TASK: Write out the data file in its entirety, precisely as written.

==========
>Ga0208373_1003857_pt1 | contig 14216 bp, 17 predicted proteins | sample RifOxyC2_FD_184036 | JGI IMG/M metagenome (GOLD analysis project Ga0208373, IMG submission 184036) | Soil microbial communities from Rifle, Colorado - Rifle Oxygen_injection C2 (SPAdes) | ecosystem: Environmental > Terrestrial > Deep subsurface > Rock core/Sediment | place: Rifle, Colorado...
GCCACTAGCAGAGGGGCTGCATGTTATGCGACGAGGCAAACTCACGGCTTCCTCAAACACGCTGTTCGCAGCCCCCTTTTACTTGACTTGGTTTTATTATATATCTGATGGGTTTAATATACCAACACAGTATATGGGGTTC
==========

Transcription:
>Ga0208373_1003857_pt1 | contig 14216 bp, 17 predicted proteins | sample RifOxyC2_FD_184036 | JGI IMG/M metagenome (GOLD analysis project Ga0208373, IMG submission 184036) | Soil microbial communities from Rifle, Colorado - Rifle Oxygen_injection C2 (SPAdes) | ecosystem: Environmental > Terrestrial > Deep subsurface > Rock core/Sediment | place: Rifle, Colorado...
GCCACTAGCAGAGGGGCTGCATGTTATGCGACGAGGCAAACTCACGGCTTCCTCAAACACGCTGTTCGCAGCCCCCTTTTACTTGACTTGGTTTTATTATATATCTGATGGGTTTAATATACCAACACAGTATATGGGGTTC